ARMI From Home: Q&A with Pete Currie – Part II
The COVID-19 pandemic has necessitated an unprecedented and coordinated response from every corner of the community, and this includes ARMI. To do our bit to help ‘flatten the curve,’ ARMI implemented its working from home plan in late March. For scientists who are often in the lab doing experiments, trying to troubleshoot by talking to the colleagues sitting around the, and presenting their research to large groups, this time has proven challenging- but not impossible. ARMI Director of Research Professor Peter Currie shares his perspective, tips and tricks on the current environment. This interview has been edited and condensed for clarity. This Part II of a two-part series. Read Part I here.
Q: What do you miss most about ARMI?
A: Well, it’s definitely the people, the face-to-face communications. I like to think we have a good social interactive culture. We have some pinch points around the tea room and the casual conversations are always very rich. I like hearing, incidentally, what each of the group leaders or postdocs and students are planning in their research or what problems they’re trying to overcome. I find that very rewarding.
I really like the staff, the Office of the Director staff that I work with, and I enjoy their company a lot. I miss the social intellectual stimulation that just comes with being a social animal. That’s really what I miss the most, enriching my own life with the exploits of everybody else’s. That’s what we all miss, I think.
I miss the social intellectual stimulation that just comes with being a social animal. That’s really what I miss the most, enriching my own life with the exploits of everybody else’s.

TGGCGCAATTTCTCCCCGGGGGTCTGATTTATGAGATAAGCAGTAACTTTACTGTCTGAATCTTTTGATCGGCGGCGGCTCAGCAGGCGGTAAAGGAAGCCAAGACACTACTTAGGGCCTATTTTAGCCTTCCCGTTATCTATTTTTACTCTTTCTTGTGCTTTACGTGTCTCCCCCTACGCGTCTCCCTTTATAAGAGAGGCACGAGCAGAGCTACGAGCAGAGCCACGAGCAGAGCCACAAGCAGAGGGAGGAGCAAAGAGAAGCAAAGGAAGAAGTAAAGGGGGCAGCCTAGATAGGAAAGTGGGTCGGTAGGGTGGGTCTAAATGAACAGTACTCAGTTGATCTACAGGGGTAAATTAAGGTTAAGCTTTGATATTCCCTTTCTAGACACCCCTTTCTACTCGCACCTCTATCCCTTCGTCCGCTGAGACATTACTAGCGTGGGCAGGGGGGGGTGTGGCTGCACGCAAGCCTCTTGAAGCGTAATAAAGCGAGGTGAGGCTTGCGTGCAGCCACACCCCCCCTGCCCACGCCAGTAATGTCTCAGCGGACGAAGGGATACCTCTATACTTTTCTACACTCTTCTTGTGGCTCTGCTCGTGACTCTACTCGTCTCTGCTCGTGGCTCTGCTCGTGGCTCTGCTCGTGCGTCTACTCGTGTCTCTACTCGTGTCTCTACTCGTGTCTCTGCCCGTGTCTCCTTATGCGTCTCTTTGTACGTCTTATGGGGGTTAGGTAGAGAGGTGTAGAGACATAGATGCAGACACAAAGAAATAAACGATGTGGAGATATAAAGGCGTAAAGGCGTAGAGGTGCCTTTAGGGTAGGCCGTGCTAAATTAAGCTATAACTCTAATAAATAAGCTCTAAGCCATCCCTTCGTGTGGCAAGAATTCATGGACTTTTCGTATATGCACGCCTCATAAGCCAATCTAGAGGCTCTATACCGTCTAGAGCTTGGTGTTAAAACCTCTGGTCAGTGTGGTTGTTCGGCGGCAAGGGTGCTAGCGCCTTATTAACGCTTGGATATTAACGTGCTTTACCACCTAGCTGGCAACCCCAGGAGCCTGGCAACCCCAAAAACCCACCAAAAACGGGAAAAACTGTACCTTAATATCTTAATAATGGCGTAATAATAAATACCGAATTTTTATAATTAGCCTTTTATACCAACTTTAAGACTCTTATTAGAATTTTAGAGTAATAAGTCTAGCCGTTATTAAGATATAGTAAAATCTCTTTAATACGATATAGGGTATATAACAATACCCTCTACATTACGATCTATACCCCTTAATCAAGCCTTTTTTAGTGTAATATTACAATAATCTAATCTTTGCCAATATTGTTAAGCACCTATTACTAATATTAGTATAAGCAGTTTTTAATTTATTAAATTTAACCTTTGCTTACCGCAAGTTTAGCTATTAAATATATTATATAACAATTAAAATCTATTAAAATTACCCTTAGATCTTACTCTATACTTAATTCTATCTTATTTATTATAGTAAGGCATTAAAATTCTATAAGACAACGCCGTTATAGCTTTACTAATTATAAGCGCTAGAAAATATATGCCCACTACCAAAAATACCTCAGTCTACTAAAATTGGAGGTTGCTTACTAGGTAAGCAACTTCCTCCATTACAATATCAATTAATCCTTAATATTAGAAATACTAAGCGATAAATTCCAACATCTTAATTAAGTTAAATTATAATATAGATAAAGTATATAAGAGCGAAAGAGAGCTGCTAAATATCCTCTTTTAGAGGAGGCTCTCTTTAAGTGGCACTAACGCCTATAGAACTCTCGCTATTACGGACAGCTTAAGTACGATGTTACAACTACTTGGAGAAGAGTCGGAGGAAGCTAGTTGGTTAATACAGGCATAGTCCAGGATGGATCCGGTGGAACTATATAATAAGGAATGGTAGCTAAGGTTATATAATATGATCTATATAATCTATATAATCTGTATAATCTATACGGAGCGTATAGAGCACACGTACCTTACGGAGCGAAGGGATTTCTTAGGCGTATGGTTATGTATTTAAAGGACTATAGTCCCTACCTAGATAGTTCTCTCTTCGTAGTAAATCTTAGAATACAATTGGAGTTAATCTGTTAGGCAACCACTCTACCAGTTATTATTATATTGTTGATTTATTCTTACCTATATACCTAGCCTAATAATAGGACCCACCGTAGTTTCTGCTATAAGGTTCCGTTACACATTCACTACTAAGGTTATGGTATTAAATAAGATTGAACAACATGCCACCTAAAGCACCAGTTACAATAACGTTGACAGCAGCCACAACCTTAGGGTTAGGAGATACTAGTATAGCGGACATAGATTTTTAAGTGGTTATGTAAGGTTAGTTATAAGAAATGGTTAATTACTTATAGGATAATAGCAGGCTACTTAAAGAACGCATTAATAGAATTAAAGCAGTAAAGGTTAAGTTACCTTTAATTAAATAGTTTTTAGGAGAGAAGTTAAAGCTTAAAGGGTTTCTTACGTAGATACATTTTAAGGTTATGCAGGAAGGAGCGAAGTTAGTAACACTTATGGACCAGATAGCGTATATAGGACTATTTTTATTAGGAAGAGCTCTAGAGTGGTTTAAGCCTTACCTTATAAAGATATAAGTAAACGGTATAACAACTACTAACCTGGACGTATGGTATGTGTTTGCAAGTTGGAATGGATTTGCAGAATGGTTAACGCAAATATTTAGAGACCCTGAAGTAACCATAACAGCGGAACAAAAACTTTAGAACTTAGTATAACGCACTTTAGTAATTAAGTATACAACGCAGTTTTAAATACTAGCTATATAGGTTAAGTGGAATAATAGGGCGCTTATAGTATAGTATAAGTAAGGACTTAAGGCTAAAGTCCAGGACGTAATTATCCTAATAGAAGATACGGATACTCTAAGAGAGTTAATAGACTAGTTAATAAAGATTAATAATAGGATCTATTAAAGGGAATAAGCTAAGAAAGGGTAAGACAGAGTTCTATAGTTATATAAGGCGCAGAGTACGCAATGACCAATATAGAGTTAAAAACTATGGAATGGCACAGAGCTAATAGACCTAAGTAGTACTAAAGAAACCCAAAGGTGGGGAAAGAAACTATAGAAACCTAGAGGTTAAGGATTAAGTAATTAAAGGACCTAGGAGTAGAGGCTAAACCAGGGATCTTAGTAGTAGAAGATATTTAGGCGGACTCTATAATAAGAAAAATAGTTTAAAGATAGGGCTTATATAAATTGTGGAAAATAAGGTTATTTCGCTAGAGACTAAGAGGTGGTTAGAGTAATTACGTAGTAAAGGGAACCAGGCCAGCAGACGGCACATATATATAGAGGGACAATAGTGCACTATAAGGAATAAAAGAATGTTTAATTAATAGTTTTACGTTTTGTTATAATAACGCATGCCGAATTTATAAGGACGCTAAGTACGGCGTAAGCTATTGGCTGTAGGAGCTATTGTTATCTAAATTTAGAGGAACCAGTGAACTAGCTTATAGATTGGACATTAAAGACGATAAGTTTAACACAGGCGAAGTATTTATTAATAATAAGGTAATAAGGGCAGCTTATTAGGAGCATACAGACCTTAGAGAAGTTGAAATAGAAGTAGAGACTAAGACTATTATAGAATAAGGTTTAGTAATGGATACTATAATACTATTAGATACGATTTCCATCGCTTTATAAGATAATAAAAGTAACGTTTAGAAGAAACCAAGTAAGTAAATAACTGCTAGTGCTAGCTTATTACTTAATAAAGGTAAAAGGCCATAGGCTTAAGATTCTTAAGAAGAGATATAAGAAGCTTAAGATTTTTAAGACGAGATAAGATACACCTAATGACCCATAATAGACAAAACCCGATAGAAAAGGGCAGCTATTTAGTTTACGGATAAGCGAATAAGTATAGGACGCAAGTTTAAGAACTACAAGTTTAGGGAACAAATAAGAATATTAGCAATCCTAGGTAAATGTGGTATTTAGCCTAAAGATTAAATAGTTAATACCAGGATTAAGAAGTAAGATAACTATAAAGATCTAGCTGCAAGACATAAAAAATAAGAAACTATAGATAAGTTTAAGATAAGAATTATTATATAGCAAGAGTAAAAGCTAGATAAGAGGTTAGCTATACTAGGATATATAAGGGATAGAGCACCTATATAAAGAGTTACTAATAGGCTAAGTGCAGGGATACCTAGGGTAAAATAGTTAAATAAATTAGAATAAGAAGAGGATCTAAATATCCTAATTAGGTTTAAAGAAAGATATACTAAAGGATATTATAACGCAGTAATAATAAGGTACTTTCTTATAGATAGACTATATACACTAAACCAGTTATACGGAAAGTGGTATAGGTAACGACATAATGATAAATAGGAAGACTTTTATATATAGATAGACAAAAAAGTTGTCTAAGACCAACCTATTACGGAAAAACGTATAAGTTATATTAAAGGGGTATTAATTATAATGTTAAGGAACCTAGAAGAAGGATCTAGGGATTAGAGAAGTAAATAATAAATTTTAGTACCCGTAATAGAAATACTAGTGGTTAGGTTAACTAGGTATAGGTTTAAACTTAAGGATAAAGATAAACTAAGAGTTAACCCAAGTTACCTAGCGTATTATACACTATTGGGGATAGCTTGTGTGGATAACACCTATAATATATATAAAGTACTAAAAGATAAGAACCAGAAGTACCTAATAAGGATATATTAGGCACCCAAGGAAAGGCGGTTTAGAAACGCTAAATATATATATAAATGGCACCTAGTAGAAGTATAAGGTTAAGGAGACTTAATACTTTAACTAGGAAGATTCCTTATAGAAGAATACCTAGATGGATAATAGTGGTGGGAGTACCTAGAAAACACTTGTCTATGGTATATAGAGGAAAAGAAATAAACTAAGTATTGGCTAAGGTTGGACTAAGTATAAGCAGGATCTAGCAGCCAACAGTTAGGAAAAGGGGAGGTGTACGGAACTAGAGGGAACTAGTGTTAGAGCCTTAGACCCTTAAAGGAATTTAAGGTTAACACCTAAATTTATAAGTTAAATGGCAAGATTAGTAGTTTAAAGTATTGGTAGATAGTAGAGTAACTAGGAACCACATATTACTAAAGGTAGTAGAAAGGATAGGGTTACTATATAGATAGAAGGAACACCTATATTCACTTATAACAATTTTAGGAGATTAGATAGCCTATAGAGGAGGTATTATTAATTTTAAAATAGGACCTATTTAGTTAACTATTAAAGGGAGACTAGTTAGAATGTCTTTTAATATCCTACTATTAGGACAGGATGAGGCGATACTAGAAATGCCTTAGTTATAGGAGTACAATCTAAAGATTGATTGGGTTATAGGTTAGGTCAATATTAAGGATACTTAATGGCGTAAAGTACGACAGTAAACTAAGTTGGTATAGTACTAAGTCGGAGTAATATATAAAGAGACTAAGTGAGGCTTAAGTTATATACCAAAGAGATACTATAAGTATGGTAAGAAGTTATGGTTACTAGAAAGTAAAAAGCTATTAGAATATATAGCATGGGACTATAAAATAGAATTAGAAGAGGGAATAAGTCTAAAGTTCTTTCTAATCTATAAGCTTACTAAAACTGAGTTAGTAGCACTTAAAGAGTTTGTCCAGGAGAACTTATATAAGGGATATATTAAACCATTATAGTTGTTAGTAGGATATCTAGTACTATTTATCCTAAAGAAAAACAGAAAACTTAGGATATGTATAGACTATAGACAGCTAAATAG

I really like my lab too- my personal laboratory research is going very well. I’ve got some magnificent scientists in my group at the moment. I miss incidental conversations, even though I’m talking with them one-on-one every week, just being able to provide or get information from them more casually. And I just miss interacting with them because they’re great people.
It’s the human element that I think most people would say probably from everyone who has a job that they miss. After all, human beings, for better or for worse, are social animals and to even curtail that in the fairly limited way that we’ve done is actually quite an awkward scenario for even scientists who are notoriously not very social.
That’s kind of what I miss about being there.
Q: So during this time, how are you taking care of yourself?
A: I have other hobbies that have always been on-hold for a long time. So I forced myself because I can’t be on the computer nine or ten hours a day, physically. So I have to stop myself from doing that.
So we have a rather large garden that I have forced myself to wander around and pull out weeds for. I’ve also gone back to my music- I do play classical guitar and I’ve started to pick up some of the pieces again. I can’t believe that period of time has elapsed since I last played. And I have an aspiration to do better in drawing and art. So I’ve taken a couple of online courses on drawing- just to make sure I’m physically not working all the time.
So actually I have found that immensely rewarding. And I have a whole bunch of lockdown reading as well. I think I’ve hit a good rhythm actually in this lockdown where I made sure that I am not just working 24 hours a day. I’m trying to use this as an opportunity, not view it as a shutting off of activities or experiences, but use the time that I have freed up by not going backwards and forwards to work all the time to introduce other elements into my life that I’ve neglected for many years.